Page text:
I grew up in the ever-so distant 90’s. Google did not exist (no Internet either), computer games were in monochrome and displayed on CRT screens, and the Chicago Bulls were doing crazy things like winning championships. High mobile technology at the time was the pager, with monthly service costs of $60 and sometimes higher. If a person had a pager, society was certain that the person was a doctor or a drug dealer. If you met someone on the train or bus, exchanged pager numbers, and you decided that you wanted to take things further, you had to:
- Wait until you got home
- Wait until they got home
- Wait until the phone was not being used by anyone else in the house.
- Sit by the phone and wait if you were looking for a call back.
No Facebook. No Twitter. No Instagram. If you wanted to break up with someone, it was in person or over the phone. Cheating on someone (this is not an endorsement) was a heck of a lot easier because there was no social media trolling. The world was a slower, quieter place.
We’ve abandoned relationships of real substance and genuineness, trading down for instant social gratification & severe narcissism.
And then came the unrelenting ubiquity of mobile devices like smartphones and tablets. Heralded into this age by the Apple iPhone, “smart” technology has created a world where it has never been easier to say so much to so many without saying much at all. Pundits of all varieties, peddling their wares of misinformed opinions or outright idiocy, flourished.
This is not the world our parents or we grew up in.
We’ve abandoned relationships of real substance and genuineness, trading down for instant social gratification, severe narcissism and the surreal notion that anyone can actually have 1,000 friends, and that they all are invested in our well-being. Is it more important to have a connection, or to truly be connected?
While you ponder that question, consider that no matter how you choose to answer, the latest trends in technology are geared towards helping our smart devices charge faster and stay on longer. So many important things to do, words to speak, sites to visit…..right? We wish we could do it all in these short 24 hours we have each day.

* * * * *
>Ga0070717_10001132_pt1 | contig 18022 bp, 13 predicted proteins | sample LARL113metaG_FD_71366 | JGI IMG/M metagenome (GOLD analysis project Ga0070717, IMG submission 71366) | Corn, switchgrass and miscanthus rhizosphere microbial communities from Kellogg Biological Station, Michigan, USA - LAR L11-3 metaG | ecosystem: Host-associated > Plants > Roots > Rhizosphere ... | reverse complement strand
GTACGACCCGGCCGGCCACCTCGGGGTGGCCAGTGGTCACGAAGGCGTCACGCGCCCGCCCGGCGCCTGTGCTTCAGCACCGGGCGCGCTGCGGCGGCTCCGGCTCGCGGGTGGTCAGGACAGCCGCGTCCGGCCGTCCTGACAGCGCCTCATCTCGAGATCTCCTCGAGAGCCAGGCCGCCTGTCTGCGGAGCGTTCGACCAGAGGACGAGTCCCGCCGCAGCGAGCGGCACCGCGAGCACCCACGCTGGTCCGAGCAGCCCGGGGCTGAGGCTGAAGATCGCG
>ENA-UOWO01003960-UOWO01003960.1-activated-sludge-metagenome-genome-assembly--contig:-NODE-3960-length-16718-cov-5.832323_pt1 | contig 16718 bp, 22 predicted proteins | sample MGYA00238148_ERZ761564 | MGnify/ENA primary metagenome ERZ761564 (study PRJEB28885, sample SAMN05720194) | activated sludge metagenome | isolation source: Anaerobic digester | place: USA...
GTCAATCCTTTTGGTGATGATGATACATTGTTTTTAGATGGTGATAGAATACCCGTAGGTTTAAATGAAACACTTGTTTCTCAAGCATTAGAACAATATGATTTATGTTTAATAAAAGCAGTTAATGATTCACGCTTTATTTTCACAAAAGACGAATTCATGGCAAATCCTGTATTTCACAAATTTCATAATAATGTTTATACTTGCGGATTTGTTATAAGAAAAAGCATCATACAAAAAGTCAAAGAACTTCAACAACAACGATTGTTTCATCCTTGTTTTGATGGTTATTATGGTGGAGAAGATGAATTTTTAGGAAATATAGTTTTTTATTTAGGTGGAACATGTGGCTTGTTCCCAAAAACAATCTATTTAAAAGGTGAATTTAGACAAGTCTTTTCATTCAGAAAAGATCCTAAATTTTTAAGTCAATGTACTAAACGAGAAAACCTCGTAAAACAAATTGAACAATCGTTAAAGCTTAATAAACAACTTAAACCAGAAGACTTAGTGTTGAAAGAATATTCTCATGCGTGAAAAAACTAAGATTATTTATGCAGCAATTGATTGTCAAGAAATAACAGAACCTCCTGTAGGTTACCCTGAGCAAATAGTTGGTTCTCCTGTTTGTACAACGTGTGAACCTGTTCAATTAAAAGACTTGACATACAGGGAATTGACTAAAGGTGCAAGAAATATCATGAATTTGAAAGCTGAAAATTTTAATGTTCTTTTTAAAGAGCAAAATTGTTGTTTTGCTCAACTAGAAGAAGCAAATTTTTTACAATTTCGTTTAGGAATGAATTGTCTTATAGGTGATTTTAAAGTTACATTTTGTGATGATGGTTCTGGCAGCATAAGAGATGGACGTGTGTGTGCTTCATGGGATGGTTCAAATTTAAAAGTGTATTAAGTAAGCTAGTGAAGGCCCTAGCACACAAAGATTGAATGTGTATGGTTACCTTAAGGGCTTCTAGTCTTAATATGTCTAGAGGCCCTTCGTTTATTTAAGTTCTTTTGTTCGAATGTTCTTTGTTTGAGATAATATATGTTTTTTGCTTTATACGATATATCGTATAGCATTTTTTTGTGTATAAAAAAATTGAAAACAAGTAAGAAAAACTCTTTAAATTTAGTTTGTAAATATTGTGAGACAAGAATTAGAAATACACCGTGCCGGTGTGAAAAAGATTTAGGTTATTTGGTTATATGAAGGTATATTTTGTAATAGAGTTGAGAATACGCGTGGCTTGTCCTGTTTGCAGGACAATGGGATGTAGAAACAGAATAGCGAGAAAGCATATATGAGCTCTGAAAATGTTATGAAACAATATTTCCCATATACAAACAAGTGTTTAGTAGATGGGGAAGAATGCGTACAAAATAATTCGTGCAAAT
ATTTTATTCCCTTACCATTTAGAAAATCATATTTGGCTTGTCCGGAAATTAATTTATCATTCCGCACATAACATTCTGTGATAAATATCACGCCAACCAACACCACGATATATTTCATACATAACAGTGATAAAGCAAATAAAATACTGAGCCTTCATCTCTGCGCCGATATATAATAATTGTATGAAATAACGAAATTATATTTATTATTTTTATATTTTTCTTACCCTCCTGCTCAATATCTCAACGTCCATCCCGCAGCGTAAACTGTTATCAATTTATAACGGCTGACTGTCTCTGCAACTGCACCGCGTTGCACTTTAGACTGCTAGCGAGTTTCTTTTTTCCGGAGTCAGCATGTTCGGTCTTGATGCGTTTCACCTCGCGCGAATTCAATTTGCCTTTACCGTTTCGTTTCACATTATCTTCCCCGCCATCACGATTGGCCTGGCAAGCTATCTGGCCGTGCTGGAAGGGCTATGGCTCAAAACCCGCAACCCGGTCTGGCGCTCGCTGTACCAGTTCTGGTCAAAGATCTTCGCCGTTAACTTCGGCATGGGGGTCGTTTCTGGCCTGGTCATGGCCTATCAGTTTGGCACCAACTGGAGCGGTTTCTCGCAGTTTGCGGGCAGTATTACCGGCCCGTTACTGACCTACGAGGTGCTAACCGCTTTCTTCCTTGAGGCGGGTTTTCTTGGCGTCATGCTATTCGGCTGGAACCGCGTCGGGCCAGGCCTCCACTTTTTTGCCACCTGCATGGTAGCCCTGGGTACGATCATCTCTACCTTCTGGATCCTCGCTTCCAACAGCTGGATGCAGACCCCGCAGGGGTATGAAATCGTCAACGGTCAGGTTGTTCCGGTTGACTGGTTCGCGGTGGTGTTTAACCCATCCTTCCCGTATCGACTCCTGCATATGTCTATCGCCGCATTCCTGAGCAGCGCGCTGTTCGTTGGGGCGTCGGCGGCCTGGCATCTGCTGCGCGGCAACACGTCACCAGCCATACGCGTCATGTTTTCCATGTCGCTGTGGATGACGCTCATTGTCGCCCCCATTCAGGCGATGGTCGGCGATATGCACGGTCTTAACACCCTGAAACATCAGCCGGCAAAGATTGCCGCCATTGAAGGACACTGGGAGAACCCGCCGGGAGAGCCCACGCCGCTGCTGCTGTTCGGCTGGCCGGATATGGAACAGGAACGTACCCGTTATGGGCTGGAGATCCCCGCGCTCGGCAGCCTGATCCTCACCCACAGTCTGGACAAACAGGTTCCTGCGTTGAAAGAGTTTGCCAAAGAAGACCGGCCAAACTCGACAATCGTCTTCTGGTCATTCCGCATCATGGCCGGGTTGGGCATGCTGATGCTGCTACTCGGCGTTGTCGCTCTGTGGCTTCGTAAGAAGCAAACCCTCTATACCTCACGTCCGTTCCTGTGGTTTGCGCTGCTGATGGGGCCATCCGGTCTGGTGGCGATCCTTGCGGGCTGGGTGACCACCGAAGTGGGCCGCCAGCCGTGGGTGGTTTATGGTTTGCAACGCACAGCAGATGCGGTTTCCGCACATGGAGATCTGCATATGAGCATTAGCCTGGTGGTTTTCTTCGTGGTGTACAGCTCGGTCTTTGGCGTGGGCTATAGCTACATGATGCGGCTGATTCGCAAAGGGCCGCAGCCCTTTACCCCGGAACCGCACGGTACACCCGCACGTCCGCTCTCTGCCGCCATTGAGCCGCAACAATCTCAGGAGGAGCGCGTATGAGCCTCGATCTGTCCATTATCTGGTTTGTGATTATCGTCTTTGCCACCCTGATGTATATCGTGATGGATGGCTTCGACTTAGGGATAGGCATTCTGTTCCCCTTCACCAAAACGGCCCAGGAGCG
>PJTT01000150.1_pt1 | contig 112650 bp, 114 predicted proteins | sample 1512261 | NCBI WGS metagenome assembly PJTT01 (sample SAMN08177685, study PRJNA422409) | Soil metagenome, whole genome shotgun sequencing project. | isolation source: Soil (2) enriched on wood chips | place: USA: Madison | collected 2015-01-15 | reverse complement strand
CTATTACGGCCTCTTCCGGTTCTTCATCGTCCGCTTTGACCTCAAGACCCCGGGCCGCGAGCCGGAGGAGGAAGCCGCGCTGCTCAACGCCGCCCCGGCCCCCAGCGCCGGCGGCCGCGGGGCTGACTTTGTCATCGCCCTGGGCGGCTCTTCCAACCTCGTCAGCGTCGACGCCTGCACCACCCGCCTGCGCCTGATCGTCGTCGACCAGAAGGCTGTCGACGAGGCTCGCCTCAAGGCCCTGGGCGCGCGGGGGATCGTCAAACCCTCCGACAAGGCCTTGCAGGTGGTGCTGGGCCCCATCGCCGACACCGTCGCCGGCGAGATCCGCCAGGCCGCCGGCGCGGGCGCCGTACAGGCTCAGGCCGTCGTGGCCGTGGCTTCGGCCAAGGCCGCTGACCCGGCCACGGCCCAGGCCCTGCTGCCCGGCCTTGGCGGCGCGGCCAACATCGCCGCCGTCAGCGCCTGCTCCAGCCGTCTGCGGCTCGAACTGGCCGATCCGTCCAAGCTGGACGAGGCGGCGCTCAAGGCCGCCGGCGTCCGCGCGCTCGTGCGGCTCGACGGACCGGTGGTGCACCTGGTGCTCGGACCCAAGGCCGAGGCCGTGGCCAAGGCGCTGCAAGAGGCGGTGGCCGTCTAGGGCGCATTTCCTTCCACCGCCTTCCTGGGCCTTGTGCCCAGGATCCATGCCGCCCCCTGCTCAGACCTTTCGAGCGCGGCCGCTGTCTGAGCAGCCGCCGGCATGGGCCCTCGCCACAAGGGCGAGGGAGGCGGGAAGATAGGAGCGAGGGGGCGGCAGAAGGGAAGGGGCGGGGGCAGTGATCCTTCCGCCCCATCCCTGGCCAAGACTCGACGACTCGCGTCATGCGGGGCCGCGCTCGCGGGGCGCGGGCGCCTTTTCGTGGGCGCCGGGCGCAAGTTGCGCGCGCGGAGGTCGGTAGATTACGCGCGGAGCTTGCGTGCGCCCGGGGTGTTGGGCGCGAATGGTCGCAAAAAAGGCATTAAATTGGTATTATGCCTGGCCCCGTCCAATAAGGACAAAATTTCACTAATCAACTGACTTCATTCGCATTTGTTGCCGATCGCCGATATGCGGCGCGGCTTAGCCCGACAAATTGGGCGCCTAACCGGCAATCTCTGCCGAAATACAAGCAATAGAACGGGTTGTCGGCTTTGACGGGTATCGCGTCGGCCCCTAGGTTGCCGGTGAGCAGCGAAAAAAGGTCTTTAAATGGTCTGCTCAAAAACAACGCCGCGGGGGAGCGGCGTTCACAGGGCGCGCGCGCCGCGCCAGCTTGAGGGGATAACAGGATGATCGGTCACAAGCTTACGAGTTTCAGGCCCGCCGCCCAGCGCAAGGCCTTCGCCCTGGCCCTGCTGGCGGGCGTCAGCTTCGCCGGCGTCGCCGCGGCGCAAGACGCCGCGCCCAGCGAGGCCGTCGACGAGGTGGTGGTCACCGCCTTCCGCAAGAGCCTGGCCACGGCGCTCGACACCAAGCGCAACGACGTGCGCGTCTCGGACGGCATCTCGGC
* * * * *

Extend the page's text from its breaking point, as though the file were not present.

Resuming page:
And maybe that’s the problem.
Here’s a mind hack you can try anytime that will give you invaluable insight regarding the things you think are important, verses the things that your actions show are important to you.
Imagine you have 10 minutes left for your battery life, after which time your smartphone/tablet will power-down. In those 10 minutes, what will you choose to do?
- Check the news?
- Speak to family?
- Play a mobile game?
- Business or pleasure?
What mental gymnastics would you perform to decide which activity takes precedence?
|so many choices|
However the process happens for you, rest assured that you will always pick those things which are priority to you. It is unavoidable, immutable human behavior. You may sincerely believe that keeping up with Britain’s historical vote to leave the European Union is critically important, but how can that be the case when you spend the train ride playing Angry Birds? Do you study for the LSAT so you can fulfill your dream of practicing Law one day, or do you widdle-away your time watching movie trailers? Whatever you spend your time on, it is those things which are important to you. What words conceal, actions reveal.
I turned 40 this year. If God so grants, maybe I have 40 more good years left. The truth of the matter is plain: our batteries are running out of juice. The battery indicator turns red for all of us. I will–we all will–spend whatever time we have left on this Earth doing whatever things matter most to us. I will never advocate a position that regulates personal choice (so long as we do no harm to any); I do however hope and pray that our choices involve the things that truly matter, not merely the things that matter to us.
What would you do with your last ten minutes of battery life? Join the conversation in the comments.